After the Chicago Cubs managed to bounce back from a late blown lead in Game 7 of the 2016 World Series and come out of a rain delay swinging, much was made of the team's clubhouse meeting as it waited for Mother Nature to cooperate.
But maybe the focus should be on the pregame meeting, with the credit going to All-Star first baseman Anthony Rizzo. Why? Because he found a way to fire up his teammates before the game, and did so while...naked.
In Tom Verducci's new book The Cubs Way: The Zen of Building the Best Team in Baseball and Breaking the Curse, there is an excerpt—via Sports Illustrated—that details Rizzo's stirring pregame pep talk:
An hour before the seventh game of the World Series, Rizzo stripped off all his clothes, cranked the theme from Rocky on the clubhouse stereo one more time, jumped on top of a coffee table and began quoting lines from the movie and throwing his best shadow-boxing punches. Pitcher Hector Rondon, joining in on the hijinks, picked up an aerosol can of shoe cleaner and sprayed it in the direction of Rizzo’s groin.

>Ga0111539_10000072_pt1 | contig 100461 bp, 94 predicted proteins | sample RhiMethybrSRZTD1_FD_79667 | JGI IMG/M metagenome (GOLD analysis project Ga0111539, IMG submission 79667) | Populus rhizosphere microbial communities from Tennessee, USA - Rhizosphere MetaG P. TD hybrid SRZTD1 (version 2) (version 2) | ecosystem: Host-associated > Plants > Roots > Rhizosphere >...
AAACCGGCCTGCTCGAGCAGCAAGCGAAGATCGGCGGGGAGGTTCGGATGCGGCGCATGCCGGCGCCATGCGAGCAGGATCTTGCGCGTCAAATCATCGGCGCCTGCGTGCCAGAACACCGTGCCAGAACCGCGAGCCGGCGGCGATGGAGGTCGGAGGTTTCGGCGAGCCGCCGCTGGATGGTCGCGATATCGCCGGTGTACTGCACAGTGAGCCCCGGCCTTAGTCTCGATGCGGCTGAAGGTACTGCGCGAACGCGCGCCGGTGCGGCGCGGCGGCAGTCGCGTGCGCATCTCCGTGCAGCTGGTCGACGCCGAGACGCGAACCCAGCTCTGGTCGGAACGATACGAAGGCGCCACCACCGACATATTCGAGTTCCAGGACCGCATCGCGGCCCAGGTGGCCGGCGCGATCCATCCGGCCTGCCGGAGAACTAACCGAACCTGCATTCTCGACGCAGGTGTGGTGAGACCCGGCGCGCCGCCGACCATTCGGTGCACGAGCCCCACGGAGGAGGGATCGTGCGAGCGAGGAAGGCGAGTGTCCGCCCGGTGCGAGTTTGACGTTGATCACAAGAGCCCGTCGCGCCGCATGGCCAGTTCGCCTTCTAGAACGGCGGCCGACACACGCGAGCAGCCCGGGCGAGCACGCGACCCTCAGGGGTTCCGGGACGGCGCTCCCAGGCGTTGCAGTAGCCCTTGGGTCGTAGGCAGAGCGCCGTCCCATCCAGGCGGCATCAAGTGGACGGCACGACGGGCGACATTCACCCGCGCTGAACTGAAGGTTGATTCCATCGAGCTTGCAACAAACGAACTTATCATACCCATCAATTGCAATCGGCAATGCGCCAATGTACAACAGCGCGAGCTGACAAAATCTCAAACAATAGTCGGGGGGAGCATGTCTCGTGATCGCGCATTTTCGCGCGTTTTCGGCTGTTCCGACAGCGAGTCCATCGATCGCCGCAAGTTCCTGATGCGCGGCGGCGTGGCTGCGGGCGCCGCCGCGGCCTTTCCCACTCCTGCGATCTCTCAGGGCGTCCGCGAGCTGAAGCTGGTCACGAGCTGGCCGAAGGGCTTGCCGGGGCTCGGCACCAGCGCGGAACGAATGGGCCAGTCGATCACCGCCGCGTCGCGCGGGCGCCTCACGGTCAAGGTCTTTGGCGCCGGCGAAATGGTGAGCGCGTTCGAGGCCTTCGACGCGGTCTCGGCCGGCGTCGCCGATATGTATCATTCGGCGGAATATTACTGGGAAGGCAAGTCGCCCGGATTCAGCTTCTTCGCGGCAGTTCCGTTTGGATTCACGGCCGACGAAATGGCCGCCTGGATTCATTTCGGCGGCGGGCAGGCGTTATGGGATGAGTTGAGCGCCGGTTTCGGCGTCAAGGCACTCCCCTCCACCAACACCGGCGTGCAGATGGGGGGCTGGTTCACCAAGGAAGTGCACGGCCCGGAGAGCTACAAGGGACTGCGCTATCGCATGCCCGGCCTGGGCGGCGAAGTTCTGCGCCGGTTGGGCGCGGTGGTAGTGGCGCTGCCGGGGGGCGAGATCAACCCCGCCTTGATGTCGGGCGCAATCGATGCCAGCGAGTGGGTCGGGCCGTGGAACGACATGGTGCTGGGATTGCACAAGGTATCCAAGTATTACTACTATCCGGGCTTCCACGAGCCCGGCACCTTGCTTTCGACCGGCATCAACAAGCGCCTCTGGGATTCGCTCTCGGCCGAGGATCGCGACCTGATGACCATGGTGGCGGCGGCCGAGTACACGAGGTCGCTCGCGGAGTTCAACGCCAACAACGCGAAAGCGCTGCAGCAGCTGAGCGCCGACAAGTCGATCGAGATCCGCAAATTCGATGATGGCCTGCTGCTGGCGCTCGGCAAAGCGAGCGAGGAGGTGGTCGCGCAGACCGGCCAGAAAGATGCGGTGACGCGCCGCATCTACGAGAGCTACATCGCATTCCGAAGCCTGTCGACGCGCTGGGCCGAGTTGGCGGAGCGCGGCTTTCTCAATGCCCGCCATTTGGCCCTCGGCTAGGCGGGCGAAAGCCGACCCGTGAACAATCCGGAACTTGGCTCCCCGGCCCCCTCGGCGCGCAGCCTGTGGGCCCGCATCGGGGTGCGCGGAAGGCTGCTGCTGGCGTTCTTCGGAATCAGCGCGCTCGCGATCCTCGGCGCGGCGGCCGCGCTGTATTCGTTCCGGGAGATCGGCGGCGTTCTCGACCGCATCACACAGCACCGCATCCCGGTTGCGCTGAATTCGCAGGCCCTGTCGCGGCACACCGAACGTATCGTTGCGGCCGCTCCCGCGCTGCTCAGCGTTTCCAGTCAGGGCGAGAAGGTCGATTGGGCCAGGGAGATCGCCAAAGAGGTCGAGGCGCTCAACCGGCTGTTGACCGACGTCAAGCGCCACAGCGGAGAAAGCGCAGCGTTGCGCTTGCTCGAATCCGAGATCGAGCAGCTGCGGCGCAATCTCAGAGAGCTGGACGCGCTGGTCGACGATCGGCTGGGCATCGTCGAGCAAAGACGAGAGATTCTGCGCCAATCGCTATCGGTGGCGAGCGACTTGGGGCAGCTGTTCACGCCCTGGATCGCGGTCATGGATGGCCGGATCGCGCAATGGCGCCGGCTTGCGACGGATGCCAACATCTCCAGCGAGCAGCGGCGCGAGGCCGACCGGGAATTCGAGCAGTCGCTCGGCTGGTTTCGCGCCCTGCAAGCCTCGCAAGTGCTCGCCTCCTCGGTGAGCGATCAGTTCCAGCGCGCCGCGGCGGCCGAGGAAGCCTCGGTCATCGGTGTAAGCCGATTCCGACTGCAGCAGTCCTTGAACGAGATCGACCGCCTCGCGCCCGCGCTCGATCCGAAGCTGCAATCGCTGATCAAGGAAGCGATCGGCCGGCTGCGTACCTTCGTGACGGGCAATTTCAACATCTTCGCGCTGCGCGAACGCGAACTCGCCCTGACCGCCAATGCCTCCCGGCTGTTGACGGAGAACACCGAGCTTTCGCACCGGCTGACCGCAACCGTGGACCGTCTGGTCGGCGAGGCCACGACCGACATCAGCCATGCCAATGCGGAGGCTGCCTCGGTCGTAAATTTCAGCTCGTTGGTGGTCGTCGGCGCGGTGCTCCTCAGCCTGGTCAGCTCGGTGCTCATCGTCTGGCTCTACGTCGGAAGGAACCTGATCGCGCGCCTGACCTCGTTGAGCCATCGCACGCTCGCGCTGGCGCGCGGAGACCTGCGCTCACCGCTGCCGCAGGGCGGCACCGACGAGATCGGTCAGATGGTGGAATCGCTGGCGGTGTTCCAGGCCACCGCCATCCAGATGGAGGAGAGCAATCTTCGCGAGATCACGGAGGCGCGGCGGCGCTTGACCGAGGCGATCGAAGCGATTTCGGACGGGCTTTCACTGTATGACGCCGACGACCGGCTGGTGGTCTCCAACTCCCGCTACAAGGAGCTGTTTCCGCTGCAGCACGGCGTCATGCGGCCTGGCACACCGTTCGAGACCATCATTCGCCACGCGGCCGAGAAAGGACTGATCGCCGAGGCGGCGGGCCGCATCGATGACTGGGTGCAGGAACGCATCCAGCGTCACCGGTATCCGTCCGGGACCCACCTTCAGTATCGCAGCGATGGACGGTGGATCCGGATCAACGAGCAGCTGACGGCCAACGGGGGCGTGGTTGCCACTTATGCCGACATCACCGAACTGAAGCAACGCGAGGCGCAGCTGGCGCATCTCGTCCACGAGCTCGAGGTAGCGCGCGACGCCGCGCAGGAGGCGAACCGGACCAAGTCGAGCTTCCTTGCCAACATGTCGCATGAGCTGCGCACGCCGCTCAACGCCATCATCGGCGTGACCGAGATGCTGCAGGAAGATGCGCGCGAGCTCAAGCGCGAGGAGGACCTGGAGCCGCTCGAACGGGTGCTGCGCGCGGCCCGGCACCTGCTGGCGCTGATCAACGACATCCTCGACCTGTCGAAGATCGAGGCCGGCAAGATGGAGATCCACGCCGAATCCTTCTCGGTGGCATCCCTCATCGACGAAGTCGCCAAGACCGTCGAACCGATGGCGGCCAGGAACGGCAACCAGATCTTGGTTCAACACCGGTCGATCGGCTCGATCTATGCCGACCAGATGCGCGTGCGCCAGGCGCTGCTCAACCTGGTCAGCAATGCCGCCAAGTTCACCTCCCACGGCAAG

Startled and angered, Rizzo stopped and yelled, “What the heck, man!” He cut the music and stormed off toward the showers to clean off the spray.
“I’m thinking, Dang, what’s he doing?” Ross said. “We can’t have this negative vibe right before the game. I go by there. I can tell he’s a little irritated.”
Ten minutes went by. Rizzo finally emerged from the shower. He walked back silently to his locker with a towel around this waist. The room was quiet and uneasy.
Ross walked up to Rizzo and broke the silence.
“Hey! It’s not how many times you get knocked down … it’s how many times you get up!”
Rizzo chuckled. “You know what?” he said. “You’re right!”
Said Ross, “He rips the towel off, runs up, turns the music on again, and he jumps back on the coffee table and starts doing the Rocky motions again.”
Imagine waiting for the biggest game of your life—and one of the biggest in baseball history—and having one of your leaders do something like that.
Chicago jumped out to a 5-1 lead in Game 7 before watching it slowly slip away. The Cubs ultimately regrouped during a fateful rain delay, which was also detailed in Verducci's book, and pull out an 8-7 victory to end a 108-year title drought.